Talented filmmaker J. Lee Thompson stages this musical version of Mark Twain's "The Adventures of Huckleberry Finn" with artificial verve, and nothing in it looks quite right or plays at the appropriate tempo. Stolen from his guardians by his delinquent father, Huckleberry Finn stages his own death and hits the Mississippi River with friend Jim the Slave (why the two don't return to the sisters whom Jim works for is never made clear--both he and Huckleberry would certainly benefit from their generosity). Songwriters Richard and Robert Sherman, who also adapted the screenplay, seemed to lose their way musically once their mentor, Walt Disney, died; here, their songs are like leaden chapter stops in the narrative, not that the actors have much musical range. Teen star Jeff East doesn't even have music in his speaking voice, and he crawls through the picture lethargically, talking through his nose as if he had a cold. Paul Winfield fares better as Jim, though this pictorial, phony journey must have seemed quite a comedown after his "Sounder". Cinematographer László Kovács gets some beautiful shots of the raft on the water, but the limp direction and editing makes nearly all of Kovács' compositions look poorly framed. The color schemes are gloppy, with day scenes appearing as dusk and vice-versa. Director Thompson, who makes the white folks look like doddering scoundrels and the black folks look like grinning simpletons, can't work up a cohesive pace for the picture, and it jostles about from one poor vignette to the next. This was a follow-up by financiers Reader's Digest to 1973's "Tom Sawyer"; as with that film, a TV-version was right on their heels, in this case 1975's "Huckleberry Finn" starring Ron Howard and Donny Most. * from ****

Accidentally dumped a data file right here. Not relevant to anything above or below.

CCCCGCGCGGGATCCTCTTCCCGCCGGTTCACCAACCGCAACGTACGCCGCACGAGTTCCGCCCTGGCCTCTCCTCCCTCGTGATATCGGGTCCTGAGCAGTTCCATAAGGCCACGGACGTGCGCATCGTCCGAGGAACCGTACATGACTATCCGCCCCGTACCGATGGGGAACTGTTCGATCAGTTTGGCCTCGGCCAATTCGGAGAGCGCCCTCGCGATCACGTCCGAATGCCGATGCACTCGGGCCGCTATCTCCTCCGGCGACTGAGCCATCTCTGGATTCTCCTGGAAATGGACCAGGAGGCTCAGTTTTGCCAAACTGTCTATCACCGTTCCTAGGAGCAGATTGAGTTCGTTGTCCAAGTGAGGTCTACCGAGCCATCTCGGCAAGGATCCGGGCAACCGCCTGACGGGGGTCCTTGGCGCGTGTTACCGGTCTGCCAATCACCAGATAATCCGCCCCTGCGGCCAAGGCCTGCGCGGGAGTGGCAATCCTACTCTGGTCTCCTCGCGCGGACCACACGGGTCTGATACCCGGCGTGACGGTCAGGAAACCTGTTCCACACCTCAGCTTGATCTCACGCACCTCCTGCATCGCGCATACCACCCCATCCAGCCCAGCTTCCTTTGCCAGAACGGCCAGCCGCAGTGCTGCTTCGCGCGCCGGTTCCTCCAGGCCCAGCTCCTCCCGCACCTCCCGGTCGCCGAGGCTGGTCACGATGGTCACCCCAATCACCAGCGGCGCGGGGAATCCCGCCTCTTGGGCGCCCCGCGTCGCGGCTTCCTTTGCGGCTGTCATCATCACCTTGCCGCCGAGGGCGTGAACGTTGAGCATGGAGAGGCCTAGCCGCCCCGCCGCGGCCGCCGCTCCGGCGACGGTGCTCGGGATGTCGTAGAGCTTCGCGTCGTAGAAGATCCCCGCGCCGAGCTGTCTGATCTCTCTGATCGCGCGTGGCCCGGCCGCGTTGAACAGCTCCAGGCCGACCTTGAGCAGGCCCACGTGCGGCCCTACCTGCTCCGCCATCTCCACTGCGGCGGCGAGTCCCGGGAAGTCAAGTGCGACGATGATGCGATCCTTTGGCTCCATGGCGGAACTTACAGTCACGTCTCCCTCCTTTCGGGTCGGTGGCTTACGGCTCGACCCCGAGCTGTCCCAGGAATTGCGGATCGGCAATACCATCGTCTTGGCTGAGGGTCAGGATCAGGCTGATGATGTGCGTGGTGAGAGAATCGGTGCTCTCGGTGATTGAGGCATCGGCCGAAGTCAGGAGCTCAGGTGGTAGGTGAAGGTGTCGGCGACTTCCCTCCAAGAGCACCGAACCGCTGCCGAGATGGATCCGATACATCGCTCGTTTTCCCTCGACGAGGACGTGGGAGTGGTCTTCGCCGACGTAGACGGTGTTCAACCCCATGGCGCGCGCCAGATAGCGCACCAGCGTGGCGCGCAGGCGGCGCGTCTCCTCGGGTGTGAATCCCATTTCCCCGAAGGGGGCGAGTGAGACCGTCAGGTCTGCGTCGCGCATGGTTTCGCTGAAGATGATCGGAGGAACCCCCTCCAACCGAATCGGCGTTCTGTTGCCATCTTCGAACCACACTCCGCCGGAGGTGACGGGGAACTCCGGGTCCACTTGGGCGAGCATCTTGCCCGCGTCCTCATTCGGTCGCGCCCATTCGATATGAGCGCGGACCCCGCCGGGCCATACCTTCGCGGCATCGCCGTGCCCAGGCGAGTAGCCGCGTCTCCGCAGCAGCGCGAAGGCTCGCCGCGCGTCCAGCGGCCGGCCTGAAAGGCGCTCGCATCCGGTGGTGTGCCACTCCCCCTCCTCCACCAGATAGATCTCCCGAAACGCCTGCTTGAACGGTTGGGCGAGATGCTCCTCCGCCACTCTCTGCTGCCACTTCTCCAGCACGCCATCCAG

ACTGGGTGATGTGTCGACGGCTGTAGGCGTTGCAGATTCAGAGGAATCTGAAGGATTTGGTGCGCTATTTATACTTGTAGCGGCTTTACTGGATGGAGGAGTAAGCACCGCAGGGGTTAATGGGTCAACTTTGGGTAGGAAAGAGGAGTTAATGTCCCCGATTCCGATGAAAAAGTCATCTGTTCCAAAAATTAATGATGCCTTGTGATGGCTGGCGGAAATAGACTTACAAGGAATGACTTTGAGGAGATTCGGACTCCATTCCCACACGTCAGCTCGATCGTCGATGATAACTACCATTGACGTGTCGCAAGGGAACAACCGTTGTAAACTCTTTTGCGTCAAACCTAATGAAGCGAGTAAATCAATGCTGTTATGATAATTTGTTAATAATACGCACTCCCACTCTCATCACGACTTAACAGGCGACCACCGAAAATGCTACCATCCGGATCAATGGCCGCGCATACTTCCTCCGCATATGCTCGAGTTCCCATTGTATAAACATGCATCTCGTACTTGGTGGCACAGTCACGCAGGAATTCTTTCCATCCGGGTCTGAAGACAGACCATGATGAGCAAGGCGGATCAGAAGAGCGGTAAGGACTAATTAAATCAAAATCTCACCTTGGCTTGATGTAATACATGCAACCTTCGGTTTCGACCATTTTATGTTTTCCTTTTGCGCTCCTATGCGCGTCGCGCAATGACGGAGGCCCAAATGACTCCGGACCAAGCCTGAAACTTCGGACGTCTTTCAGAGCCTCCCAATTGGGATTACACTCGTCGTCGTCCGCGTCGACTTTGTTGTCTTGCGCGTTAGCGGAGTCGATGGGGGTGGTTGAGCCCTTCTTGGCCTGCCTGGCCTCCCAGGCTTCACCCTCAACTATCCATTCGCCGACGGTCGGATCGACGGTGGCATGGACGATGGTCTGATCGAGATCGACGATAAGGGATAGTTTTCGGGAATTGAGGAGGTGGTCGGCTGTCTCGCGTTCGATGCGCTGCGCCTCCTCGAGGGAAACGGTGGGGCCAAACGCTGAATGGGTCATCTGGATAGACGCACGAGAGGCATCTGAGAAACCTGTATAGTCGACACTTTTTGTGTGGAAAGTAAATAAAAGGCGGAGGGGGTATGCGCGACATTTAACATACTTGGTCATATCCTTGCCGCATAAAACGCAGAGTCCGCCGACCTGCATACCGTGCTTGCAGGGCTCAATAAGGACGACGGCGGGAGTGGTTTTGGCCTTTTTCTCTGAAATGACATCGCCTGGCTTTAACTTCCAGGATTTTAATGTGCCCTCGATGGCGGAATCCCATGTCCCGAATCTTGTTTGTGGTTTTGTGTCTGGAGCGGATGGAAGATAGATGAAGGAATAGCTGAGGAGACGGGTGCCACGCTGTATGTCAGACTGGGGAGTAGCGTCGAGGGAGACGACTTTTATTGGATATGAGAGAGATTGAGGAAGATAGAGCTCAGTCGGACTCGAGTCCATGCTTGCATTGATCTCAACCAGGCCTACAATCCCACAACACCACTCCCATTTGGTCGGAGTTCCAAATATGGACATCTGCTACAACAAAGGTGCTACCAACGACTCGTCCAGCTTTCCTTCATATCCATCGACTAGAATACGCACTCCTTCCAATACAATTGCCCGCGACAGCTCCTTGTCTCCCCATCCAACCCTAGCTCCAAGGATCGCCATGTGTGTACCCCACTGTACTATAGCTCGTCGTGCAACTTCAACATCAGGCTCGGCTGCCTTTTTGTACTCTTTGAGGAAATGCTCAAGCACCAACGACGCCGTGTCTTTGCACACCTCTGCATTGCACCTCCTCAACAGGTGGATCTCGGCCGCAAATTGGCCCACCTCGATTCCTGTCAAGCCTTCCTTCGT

Reviewed by TheLittleSongbird 6 / 10

A little disappointing but very watchable as well

The Adventures of Huckleberry Finn is not a literary classic, a little slow and episodic, and Tom Sawyer and Prince and the Pauper are superior when it comes to Mark Twain. It is still a good read though and if you like Mark Twain there is little reason why you shouldn't like Huckleberry Finn. This musical version is watchable enough on its own terms but could have been better, the musical version of Tom Sawyer from a similar time frame was a better film from personal perspective. The Sherman Brothers' songs apart from Freedom and Cairo Illinois are disappointingly forgettable and some of them are either not very well placed(Royalty, though the number has some amusing moments) or pretty lifeless, most of their songs generally are timeless but Huckleberry Finn is one of their weakest overall scores. The story does lack sparkle sometimes and pacing-wise there are some dull stretches. There is some evidence of Twain's writing coming through, but with the political correctness treatment of Jim things can feel diluted, and some of the dark tone and strong language can have a tendency to be at odds with the rest of the film. Huckleberry Finn has great costumes and sets and is very handsomely filmed, especially in the ending and with the raft. There is some very funny comedy and heartfelt drama too, and the ending is very moving. J Lee Thompson directs and stages things very competently and with precision if on occasions a little too carefully. The performances are good, though the singing is not the best there is. Jeff East's Huckleberry is both spirited and sincere and even with the political correctness diluting Jim's character Paul Winfield is still very touchingly dignified. The chemistry between the two looks and feel really genuine. Harvey Korman and David Wayne were clever casting, and both are a lot of fun and they seem to be having a ball. All in all, disappointing but still watchable. 6/10 Bethany Cox